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A giant beaver jaw from about 50,000 years ago was found in a gravel pit in southeastern Manitoba.

Dr. Graham Young is a curator of geology an paleontology at the Manitoba Museum. Young says the giant beaver or Castoroides ohioensis (species name) would have lived towards the end of the ice age, right before the glacier thawed and formed Lake Agassiz. He notes the giant beaver would have been much larger than a modern-day beaver and estimates it would have been the size of a bear.

Young notes it's an unusual find in Manitoba, in fact, this is only the fourth area in all of Canada where a giant beaver piece has been found.

"There have been three [other] documented occurrences in Canada. I think there's been quite a little bit found in the Yukon of this sort of creature. The other ones, that I know of, are single occurrences. One is the Don Valley brickyards in Toronto, not too far from the middle of Toronto nowadays. The other one was what is now an island right in the middle of the Bay of Fundy in New Brunswick."

He says, while all of these finds are quite spread out, there are other occurrences in the north-central U.S. including Minnesota, noting this find in Manitoba may be linked with the Minnesota occurrences.

2017 10 beaver2(Photo credit: Randy Mooi)Young estimates this piece is about 50,000 years old but he says those numbers are getting near the limits of carbon dating. He notes this particular piece has not been carbon dated, but they have tested other pieces found in the same area which are believed to be from the same time period. He adds this piece is almost certainly from the last 100,000 years.

"Carbon dating even now requires some destruction of a sample. It used to be quite a little bit and now it's a very small amount, but still, it's a lot easier to sacrifice a little bit of wood then to drill out part of a rare fossil bone."

Young says finding a piece like a jaw is much better for identifying the species.

"Of course it would be great to get the entire creature, but something like the jaw is really good because you can get an identification from it. So, for instance, we've had various other pieces from the area, there was a bison vertebra donated at the same time. With the vertebrae you can say 'yes, it looks to be bison' but you can't say what species because all bison have similar vertebrae. Whereas, if you get something like a jaw or part of a skull, you can actually say what species you have."

He explains the process a fossil goes through when donated.

"It very much depends on what you're getting. The trick or challenge with pieces that have come from places like the [Southeast] is that it's been soaked in water for many centuries so it needs to be dried out slowly. Even when you dry it slowly you'll get some cracking, so that's a substantial challenge, to dry it really slowly. With this particular piece, it ended up going to our conservation people who put it in a special bag with a monitoring device so they could monitor the humidity, the moisture content."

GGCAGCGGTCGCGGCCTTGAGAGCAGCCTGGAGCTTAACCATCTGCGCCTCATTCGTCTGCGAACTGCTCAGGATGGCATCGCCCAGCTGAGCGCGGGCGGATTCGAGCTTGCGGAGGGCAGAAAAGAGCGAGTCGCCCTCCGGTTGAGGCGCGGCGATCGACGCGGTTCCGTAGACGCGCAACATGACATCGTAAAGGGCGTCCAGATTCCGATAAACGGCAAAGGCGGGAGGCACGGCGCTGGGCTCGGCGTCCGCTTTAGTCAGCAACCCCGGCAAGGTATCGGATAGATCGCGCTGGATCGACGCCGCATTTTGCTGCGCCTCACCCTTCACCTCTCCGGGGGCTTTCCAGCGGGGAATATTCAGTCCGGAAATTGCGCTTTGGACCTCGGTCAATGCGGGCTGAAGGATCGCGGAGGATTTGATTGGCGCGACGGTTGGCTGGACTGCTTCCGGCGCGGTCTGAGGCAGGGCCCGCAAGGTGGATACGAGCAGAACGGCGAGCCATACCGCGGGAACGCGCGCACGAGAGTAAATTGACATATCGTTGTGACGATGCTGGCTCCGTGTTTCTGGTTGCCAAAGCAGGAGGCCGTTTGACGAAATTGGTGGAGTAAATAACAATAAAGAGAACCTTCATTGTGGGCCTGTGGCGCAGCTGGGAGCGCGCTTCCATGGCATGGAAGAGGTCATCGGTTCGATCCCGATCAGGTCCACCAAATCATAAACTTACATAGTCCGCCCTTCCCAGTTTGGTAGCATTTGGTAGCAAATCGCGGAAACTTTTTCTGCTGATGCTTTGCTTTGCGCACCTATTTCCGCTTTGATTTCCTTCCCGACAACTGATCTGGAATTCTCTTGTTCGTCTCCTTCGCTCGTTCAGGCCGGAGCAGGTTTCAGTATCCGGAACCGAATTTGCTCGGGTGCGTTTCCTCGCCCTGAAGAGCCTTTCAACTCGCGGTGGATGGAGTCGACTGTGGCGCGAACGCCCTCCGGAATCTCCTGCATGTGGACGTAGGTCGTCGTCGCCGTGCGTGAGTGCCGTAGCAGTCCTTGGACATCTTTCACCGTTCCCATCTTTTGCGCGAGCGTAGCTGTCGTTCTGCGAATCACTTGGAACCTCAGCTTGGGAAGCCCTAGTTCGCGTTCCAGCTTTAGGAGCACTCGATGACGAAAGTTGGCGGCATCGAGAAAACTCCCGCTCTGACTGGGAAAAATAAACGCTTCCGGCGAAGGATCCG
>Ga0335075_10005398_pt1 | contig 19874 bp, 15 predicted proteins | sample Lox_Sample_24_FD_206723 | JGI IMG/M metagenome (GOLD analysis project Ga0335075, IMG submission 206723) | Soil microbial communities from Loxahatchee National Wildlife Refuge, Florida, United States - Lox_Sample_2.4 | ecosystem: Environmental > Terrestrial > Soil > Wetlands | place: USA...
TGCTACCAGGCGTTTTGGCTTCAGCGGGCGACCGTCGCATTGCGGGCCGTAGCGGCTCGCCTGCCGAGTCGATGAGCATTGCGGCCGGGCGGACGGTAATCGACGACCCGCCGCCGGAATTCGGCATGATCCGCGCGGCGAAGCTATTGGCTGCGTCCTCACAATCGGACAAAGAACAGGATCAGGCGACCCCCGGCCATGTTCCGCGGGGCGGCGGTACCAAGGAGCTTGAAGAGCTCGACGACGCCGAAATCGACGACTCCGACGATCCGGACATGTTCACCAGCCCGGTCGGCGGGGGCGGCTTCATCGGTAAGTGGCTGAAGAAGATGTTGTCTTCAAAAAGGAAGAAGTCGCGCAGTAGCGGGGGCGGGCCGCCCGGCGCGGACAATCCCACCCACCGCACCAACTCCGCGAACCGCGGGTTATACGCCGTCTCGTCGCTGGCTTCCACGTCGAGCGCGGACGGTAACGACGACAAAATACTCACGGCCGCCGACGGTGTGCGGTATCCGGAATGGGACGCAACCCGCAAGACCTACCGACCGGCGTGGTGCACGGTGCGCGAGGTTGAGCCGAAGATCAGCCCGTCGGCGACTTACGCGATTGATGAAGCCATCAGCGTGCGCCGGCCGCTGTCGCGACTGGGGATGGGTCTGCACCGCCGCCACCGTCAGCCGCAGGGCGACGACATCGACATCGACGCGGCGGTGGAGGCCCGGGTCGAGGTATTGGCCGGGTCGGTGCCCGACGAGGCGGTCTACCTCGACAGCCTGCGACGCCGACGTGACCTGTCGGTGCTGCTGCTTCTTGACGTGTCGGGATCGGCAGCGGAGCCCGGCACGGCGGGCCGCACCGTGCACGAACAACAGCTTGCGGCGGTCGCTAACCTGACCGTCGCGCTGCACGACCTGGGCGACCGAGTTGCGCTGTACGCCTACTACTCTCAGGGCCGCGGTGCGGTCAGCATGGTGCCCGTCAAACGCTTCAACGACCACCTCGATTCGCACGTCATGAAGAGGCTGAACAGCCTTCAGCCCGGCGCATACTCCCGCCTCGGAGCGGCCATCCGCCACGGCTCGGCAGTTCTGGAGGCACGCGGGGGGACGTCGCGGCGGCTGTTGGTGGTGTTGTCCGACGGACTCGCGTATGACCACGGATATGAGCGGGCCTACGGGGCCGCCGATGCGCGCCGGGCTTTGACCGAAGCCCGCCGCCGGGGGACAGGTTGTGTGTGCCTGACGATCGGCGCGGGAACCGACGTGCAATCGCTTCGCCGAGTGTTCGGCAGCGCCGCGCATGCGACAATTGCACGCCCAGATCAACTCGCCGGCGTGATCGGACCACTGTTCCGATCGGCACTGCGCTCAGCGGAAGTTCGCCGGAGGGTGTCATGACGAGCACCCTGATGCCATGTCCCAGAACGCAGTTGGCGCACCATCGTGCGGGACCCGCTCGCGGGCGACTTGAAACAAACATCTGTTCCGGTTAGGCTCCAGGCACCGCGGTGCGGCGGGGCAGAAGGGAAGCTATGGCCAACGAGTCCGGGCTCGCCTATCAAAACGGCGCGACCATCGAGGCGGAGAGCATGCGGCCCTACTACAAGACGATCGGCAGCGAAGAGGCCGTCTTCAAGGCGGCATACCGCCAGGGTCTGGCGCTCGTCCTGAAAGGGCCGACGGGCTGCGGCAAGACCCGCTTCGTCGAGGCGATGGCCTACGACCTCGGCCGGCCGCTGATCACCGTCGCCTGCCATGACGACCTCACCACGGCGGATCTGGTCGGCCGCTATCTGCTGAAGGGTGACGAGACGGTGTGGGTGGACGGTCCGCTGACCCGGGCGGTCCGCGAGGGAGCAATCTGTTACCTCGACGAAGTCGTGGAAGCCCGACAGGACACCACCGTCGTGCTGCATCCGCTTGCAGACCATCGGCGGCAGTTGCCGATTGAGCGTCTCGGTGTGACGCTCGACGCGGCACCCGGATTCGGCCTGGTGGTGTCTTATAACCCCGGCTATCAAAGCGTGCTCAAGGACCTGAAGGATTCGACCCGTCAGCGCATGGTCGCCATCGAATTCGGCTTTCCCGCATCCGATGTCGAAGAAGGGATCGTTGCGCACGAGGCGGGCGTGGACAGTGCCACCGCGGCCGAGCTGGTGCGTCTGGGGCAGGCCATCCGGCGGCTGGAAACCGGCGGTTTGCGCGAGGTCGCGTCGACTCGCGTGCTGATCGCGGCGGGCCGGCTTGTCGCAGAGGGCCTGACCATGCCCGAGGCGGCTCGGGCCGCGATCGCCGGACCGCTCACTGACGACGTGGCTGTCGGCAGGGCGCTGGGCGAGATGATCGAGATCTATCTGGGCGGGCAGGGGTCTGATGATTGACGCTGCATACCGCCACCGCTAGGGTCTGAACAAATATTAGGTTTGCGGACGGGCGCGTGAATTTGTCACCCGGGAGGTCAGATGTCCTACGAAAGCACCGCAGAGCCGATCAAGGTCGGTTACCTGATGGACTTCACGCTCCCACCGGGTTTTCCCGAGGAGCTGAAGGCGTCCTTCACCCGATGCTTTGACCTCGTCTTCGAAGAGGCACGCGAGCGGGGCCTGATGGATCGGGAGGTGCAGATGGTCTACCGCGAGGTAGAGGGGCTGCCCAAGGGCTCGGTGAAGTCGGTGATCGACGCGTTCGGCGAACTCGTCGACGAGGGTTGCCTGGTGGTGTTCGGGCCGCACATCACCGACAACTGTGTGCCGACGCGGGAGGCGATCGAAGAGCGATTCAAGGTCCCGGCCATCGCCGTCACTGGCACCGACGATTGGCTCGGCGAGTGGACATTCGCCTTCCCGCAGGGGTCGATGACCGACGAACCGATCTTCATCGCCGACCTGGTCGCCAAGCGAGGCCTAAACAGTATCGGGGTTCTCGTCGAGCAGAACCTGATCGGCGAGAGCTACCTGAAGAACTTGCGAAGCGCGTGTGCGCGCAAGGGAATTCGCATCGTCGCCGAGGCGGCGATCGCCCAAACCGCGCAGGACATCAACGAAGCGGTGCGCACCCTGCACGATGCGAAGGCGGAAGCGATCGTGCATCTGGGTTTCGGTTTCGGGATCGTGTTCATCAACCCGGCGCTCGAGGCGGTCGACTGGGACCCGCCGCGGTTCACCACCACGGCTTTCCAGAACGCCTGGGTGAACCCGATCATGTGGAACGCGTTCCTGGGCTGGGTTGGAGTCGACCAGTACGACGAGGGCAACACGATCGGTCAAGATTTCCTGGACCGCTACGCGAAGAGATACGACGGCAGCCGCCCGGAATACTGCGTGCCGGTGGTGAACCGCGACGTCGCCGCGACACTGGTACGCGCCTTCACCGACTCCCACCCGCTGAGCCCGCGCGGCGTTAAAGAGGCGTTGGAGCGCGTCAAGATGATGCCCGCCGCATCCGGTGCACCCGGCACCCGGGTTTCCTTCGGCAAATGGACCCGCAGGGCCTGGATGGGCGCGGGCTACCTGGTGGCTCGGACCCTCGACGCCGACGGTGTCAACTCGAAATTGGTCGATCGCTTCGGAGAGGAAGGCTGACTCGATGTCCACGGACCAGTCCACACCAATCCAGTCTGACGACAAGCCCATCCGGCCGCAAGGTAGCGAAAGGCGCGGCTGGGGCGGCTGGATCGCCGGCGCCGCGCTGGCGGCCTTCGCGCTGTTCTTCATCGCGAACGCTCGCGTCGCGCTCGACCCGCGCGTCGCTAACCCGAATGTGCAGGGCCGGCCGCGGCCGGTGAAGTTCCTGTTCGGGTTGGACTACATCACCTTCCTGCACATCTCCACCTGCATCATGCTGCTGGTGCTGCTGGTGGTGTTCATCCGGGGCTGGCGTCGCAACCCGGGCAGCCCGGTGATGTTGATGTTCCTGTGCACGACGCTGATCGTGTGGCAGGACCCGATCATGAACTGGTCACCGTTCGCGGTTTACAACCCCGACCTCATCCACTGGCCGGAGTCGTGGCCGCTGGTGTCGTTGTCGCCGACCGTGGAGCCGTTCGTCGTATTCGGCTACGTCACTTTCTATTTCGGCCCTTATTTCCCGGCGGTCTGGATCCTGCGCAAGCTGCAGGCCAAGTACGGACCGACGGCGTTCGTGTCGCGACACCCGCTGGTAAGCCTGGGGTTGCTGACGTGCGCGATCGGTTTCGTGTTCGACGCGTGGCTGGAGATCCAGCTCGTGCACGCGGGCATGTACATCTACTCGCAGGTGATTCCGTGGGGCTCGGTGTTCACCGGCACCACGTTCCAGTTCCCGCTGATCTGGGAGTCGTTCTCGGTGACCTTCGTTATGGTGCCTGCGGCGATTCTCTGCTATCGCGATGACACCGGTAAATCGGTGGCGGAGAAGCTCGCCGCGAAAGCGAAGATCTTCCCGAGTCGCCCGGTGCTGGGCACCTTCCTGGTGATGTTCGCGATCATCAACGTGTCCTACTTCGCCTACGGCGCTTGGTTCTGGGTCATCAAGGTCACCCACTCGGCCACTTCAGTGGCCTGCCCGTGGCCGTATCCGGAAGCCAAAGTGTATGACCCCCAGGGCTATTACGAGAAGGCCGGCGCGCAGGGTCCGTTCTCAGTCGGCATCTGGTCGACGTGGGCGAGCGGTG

Young says their conservators have told them the piece is in their collections room where the humidity is kept quite high. He notes it's not something they could put on exhibit for months because the drying process can take a long time.

"It might need a special climate-controlled case because, as you know, buildings in Winnipeg tend to be really dry in the winter time. So, any of these bones that have come from places like that, they're okay in our collections room because it's maintained at a humidity of 30-something percent. But humidity is a fraction of that when you get out into buildings in Winnipeg, which is why things like musical instruments crack up. It's the same sort of issue with bones as with wood."

He notes there are a few theories as to why the giant beaver would have become extinct.

"There were a lot of big creatures that went extinct at about the same time," he says. "So, we're talking 10,000 to 12,000 years ago. This was the same time as mammoths, mastodons, the horses that were native to North America, and some of the ground sloths; so, a lot of the big things went extinct. It was that time of Lake Agassiz (when the glacier moved south to form the lake), it was the time that the climate was changing a lot and rapidly. We know that when we get climate change, a lot of creatures are stressed and populations shrink. They probably found it hard to find food. At the same time humans arrived. So, it's probably that whole combination of factors."

Young reiterates it was probably a combination of climate change, landscapes changing, declining food, and humans arriving. He adds humans are good at making use of food resources, so there were big creatures with lots of meat on them that could nicely feed a family.

He says, over the years, there have been several pieces found in the Southeast including many mammoth pieces, which he says are believed to be from the same time period as the giant beaver.

"They'd all be from the same general ice age period. Things come out of gravel pits and things in gravel were probably, somewhat transported before they were buried. I think it's kind of interesting that there have been quite a lot of ice age pieces come from southeast Manitoba over the years."

Young says he looks forward to more findings in the future.

 

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